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Chaplain (COL) Dennis Newton (Retired)

SO WHAT DO YOU DO, CHAPLAIN, WHEN YOU ARE RETIRED?

Chaplain (Colonel) Dennis R. Newton, (Retired.)

So you ask yourself, what are you going to do when you retire from over 35 years of Active Duty ministry that stretches back to 5 January 1973. Well, you do need to do something. I’ve observed that those who just retire and do nothing usually don’t live much longer, or they are just miserable. As a chaplain I can’t really just tell God I’m not called to do things for Him anymore. I really think we are made with a purpose in mind and one of mine has always been to run and hike.

Let me share with you that there are many opportunities for retired Chaplains to minister to various elements of our population. General Cody, the former Vice Chief of Staff said to me, “Dennis, after you retire, you need to work with the Wounded Warriors.” Now as I told Chaplain (MG) G.T. Gunhus, when the former Vice gives you a mission, you need to think of it as God giving you a call. I see each of us as having training and experience that can’t be reproduced. You just can’t go out and find very many of us. We are unique in how we are equipped for ministry and whom we can engage in a close and meaningful way.

So my call brings me to the Warrior Hike (warriorhike.org for more details) I talked with Al Russell, my endorser, and suggested I should be endorsed as their first “Trail Chaplain.” I want the accountability and to have official status as I work with other organizations.

So what makes me qualified to do this? Well, I have literally hundreds of day hikes involving lots of elevation and altitude and several long section hikes on the Appalachian Trail. In all of this, I have continued to seek challenges and to improve my knowledge of the art of hiking. And I come from a family tradition that involves lots of out of doors activities.

What I came to realize over the last couple of years is I am serious about one of my life long goals – somewhere in the late 1960’s I became aware of hikers through hiking the Appalachian Trail’s 2180 miles and doing this in one season. It has always been in the back of my mind as something I really must do. It is one of the ultimate hikes. But it is also about other things. I think it helps us to learn how to be connected to others. This is kind of a community hike. Others, strangers, but trusted hikers, walk with you and help you finish your trip. This is about old time values because the communities around the trail help the hikers with rides to the store, advice, and places to stay when they are in town and ask for very little in return. It is also about learning your limitations. What can you do when you are tired, cold, wet and out of food but still must go on? As well as, what can you do to help those around you on your journey? You can’t do this hike on your own.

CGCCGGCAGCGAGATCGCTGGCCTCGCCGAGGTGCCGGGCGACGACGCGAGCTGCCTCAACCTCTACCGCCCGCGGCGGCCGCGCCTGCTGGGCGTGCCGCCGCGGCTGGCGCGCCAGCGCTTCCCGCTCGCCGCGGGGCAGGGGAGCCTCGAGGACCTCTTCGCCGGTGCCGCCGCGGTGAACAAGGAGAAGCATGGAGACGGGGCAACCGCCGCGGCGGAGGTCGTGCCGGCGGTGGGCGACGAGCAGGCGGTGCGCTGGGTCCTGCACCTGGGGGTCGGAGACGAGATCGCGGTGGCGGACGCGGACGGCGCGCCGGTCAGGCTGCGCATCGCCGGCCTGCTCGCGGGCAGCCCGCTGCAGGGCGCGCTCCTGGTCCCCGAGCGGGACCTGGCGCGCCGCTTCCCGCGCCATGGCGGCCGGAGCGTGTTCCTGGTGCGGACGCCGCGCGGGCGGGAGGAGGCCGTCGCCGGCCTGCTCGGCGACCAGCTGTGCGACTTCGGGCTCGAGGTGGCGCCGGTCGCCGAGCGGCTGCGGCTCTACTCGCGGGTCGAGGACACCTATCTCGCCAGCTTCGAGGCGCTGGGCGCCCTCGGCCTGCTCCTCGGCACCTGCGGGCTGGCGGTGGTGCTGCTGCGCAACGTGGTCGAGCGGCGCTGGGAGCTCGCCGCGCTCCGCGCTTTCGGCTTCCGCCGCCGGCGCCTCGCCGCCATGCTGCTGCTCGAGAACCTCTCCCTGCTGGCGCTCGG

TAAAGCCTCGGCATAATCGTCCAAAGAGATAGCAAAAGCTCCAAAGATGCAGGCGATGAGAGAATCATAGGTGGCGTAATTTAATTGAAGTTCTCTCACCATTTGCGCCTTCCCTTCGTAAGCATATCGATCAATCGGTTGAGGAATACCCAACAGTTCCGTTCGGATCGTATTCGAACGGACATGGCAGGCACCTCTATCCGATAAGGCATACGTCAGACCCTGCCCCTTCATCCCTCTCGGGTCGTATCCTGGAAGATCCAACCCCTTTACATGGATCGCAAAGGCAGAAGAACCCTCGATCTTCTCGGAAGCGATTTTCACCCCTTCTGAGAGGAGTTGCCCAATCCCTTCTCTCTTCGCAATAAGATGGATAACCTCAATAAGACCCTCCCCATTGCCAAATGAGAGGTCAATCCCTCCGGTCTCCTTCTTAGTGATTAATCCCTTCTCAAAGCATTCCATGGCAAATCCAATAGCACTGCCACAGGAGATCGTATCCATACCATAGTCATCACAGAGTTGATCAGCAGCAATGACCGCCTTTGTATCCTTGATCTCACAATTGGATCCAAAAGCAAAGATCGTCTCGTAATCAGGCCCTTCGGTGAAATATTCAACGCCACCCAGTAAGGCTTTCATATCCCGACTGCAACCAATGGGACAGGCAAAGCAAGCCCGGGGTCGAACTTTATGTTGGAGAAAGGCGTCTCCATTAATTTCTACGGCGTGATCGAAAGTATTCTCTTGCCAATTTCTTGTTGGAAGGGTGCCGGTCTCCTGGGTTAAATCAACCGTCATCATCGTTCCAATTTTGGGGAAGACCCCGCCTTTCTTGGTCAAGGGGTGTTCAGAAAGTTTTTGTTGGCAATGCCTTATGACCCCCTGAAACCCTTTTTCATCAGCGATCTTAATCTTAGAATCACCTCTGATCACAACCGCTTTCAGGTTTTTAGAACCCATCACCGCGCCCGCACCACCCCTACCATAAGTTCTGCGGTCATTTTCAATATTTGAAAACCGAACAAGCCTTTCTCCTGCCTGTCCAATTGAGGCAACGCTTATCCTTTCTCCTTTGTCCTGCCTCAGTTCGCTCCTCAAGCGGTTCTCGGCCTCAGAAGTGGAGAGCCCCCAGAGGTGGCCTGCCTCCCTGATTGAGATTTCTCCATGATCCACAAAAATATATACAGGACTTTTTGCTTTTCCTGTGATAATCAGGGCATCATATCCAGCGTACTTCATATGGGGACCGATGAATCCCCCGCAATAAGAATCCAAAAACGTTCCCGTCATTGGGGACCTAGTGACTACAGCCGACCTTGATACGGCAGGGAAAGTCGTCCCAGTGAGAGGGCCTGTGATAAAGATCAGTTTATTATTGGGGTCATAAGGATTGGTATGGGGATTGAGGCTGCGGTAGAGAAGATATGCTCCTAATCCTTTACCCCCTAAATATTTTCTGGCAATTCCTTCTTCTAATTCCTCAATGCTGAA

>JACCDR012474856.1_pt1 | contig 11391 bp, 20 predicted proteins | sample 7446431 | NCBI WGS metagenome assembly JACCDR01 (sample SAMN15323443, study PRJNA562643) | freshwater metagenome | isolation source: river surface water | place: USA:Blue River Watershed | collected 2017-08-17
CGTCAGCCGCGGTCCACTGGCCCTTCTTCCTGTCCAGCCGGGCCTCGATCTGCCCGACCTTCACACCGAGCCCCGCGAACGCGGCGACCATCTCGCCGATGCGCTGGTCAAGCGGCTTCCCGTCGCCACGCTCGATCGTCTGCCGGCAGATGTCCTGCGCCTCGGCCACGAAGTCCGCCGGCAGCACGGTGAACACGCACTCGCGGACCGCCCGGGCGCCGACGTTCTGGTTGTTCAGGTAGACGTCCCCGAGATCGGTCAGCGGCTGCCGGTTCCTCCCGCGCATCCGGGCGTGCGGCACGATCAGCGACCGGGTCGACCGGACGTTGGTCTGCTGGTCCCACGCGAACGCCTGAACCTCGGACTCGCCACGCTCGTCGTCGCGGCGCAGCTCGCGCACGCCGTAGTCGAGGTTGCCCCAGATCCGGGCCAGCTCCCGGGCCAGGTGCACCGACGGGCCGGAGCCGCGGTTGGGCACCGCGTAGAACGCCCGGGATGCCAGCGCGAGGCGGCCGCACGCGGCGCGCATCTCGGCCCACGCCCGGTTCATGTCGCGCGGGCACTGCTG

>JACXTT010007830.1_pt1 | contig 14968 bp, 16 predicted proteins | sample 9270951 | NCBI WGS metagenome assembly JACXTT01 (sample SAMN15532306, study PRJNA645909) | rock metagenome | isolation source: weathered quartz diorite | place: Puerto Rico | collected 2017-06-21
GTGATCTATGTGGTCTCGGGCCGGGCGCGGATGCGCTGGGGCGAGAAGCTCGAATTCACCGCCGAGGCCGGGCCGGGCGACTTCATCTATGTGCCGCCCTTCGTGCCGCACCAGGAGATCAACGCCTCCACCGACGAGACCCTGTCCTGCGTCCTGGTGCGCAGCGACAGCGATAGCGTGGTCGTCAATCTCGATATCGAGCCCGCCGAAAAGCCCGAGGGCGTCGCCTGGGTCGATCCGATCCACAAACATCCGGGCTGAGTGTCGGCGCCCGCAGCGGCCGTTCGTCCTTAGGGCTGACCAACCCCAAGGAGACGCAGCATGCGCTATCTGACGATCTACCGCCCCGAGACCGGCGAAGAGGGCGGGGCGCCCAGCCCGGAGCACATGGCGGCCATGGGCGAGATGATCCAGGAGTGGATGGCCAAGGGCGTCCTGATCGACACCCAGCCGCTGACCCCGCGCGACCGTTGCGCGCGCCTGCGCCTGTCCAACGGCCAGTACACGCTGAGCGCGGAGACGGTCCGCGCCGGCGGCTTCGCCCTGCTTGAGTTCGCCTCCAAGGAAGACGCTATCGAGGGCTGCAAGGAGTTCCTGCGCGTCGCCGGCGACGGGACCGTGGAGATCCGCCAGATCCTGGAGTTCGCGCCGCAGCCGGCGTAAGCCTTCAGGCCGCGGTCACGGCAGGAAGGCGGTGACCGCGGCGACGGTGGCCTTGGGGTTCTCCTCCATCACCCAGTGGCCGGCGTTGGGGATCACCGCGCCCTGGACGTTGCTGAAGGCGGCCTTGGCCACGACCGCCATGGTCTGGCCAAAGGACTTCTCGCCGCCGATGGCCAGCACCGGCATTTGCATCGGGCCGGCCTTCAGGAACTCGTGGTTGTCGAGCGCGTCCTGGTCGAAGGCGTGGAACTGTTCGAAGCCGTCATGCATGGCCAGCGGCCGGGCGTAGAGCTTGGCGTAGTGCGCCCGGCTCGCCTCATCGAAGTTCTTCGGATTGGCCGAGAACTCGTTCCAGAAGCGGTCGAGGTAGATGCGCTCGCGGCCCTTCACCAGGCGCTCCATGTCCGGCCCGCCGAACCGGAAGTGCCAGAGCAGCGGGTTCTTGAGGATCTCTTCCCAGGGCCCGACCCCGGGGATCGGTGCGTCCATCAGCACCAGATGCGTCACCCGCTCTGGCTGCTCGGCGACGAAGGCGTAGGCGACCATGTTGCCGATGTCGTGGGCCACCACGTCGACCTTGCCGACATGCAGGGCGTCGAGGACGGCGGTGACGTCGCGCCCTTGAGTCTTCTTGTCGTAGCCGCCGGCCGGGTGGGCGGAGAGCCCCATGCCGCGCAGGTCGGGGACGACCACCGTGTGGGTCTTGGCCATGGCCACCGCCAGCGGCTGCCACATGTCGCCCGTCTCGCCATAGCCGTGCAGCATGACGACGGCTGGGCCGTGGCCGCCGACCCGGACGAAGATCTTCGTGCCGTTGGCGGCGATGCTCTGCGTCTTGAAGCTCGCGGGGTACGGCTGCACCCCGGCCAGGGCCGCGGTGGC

So this next Spring I will join the Warrior Hike (warriorhike.com) and hike along with the Veterans who are trying to walk off the war. This is a sort of PTSD therapy for many. As a trail chaplain I’ll do just what I did when I marched with the infantry – carry my stuff along side the troops and have some great conversations as we rest up in the evenings. Above all, give, and at times, accept help. We learn from Homer that the Greeks walked to and from war and that the long time it took to get there allowed the Soldiers to cool off and get over their hyper-alertness. It’s only been since the invention of the 707 jet airliner during the Vietnam era that we have been able to transport our military home in under 48 hours. This may be causing some of our issues since the returning warriors haven’t slowed down and are still ready to fight having hyper-awareness when they get home. In earlier wars there were always long walks and long transport times. These earlier warriors had time to adjust during those transition times. So with the Warrior Hike, the long 5-6 month hike decompresses the emotions and gives them a chance to process what they have experienced. It helps one to appreciate the things around. For example, I was hiking in NC in August and noticed I was taking pictures of flowers and the grand views because I was taking the time to look and enjoy.

Let me extend an invitation to get off the treadmill occasionally, slow down, and look around. Find something you are passionate about and take up a hobby or activity that you can continue to do after you get to this point in your career and remember we all need to do something or the nothing will take us down. And even more for retired Chaplains, we need to continue to contribute to the well-being of those around us. We have special skills that many have need for us to provide.

You can read my Trail Journal at www.trailjournal.com/trailpilgrim if you want to know more about how I hike and the equipment I use: See how I set up my 11.5 pound base pack at: http://www.drnewton.com/201408Packing/index.html